The specific powers granted to Congress, including the power to raise and spend money, regulate commerce, establish courts, declare war, and raise armies.

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Necessary and Proper Clause (Elastic Clause)

A clause in the Constitution that gives Congress the power to make laws that are necessary and proper for carrying out its other powers.

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powers exclusive to the president

  1. commander in chief of the armed forces

  2. receive ambassadors and foreign ministers

  3. issue pardons

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41

shared powers

  1. negotiate treaties and appoint to the federal courts

  2. war powers

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42

powers congressional checks

  1. impeachment

  2. the power of the purse

  3. making laws or not

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43

powers presidential checks

  1. the veto

  2. power to appoint judges

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powers judicial review

none

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45

the supremacy clause

says that if there is a federal law in conflict with a state law, the federal law takes precedence

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46

10th Amendment

Amendment that states that powers not specifically listed as national are reserved for the states.

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47

14th Amendment

Amendment that extended the rights in the Bill of Rights to the state level and prohibits states from depriving individuals of life, liberty, or property without due process of law.

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48

Full Faith and Credit Clause

Clause in Article IV of the Constitution that requires each state to recognize the public acts, records, and judicial proceedings of other states.

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49

Privileges and Immunities Clause

Clause in Article IV of the Constitution that requires states to treat visitors from other states the same as their own citizens.

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50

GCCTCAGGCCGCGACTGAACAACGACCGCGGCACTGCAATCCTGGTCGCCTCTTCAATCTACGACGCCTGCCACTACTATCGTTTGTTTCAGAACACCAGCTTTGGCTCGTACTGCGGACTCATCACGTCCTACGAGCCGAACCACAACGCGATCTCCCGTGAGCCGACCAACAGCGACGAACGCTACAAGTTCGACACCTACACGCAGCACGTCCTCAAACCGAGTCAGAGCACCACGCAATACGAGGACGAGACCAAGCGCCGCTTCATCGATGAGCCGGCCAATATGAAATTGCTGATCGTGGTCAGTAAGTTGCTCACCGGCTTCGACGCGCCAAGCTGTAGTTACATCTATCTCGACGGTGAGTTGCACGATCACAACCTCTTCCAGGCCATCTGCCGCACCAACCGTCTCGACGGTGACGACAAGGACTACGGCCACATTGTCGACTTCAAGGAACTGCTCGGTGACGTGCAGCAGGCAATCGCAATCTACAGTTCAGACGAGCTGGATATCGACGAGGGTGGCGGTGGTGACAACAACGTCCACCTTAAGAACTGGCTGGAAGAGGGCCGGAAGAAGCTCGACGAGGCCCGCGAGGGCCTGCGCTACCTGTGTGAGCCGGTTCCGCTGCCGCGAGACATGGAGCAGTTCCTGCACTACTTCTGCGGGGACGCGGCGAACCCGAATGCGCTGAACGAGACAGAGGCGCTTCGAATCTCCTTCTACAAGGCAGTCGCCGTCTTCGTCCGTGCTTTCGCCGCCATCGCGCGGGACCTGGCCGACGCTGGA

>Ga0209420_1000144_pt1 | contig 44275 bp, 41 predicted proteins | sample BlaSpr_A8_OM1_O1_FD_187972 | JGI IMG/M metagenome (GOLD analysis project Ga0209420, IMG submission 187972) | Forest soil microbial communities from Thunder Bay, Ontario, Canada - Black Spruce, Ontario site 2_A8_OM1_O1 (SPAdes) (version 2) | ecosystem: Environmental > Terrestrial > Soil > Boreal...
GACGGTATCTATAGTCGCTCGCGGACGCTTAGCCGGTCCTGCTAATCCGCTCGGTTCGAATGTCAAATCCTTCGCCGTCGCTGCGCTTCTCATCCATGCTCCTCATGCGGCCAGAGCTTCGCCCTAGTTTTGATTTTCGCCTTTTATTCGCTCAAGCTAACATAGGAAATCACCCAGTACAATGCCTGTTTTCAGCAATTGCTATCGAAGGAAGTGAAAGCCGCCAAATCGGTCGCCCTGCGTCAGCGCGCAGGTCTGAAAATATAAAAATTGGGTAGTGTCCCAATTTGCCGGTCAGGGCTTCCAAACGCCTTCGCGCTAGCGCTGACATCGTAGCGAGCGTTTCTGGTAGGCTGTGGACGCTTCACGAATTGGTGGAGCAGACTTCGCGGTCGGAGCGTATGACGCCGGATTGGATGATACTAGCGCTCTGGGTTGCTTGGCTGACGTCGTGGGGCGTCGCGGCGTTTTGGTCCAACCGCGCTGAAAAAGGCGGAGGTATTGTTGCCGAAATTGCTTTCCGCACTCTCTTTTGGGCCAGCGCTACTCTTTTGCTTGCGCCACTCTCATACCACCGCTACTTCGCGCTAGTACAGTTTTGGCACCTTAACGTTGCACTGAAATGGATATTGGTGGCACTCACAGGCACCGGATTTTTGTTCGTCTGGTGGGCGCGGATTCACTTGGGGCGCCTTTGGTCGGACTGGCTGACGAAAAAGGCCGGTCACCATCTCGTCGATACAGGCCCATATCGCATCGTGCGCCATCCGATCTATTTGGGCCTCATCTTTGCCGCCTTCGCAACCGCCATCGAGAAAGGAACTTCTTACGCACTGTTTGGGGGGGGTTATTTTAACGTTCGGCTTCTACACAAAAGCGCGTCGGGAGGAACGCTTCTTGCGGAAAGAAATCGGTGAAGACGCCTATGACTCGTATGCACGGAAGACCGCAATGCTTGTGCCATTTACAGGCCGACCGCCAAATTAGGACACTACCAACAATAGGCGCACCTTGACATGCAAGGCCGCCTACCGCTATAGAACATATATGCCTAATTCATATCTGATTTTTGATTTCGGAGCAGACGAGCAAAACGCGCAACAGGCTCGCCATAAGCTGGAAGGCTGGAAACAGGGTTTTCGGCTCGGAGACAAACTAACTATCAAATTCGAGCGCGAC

McCulloch vs Maryland

Supreme Court case that upheld the national government's right to establish a bank and reaffirmed the idea of national supremacy.

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51

Gibbons vs Ogden

Supreme Court case that established Congress's authority over interstate commerce, including navigation.

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Barron vs Baltimore

Supreme Court case that held that the provisions of the first eight amendments applied only to the national government, not to the states.

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53

Dred Scott vs Sanford

Supreme Court case that treated Scott as property, not as a person, and declared portions of the Missouri Compromise unconstitutional.

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54

Remedial Legislation

National laws that were enacted to stop discriminatory state laws.

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55

four important characteristics from the last 60 years that pushed us towards more national power

  1. reliance on the national government in times of crisis/war

  2. the rights revolution of the 60s

  3. the great society programs

  4. the rise of coercive federalism

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56

Commerce Clause

Clause in Article I of the Constitution that gives Congress the power to regulate interstate commerce.

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57

Coercive federalism

The rise of the national government's power over the states through the use of funding and mandates.1. Federalism:A type of government where power is divided among political units (local, state, and federal).

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Autonomy

The ability to self-govern or make decisions independently.

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Distinct Powers

Powers that are specifically granted to either the national government or the state government.

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Police Powers

Powers held by the state government to maintain public health, safety, and order.

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Concurrent Powers

Powers that are shared by both the state and federal governments.

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Dual Federalism

A type of federalism where the state and national governments are distinct entities providing separate services.

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Cooperative Federalism

A type of federalism where the national and state governments work together to provide services.

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Picket Fence Federalism

A subtype of cooperative federalism where policy makers work together within the same policy area spanning national, state, and local governments.

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Fiscal Federalism

Federal funds provided to state and local governments to provide services.

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Coercive Federalism

When the national government pressures the states to change their policies by using regulations, mandates, or conditions.

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67

Unfunded Mandates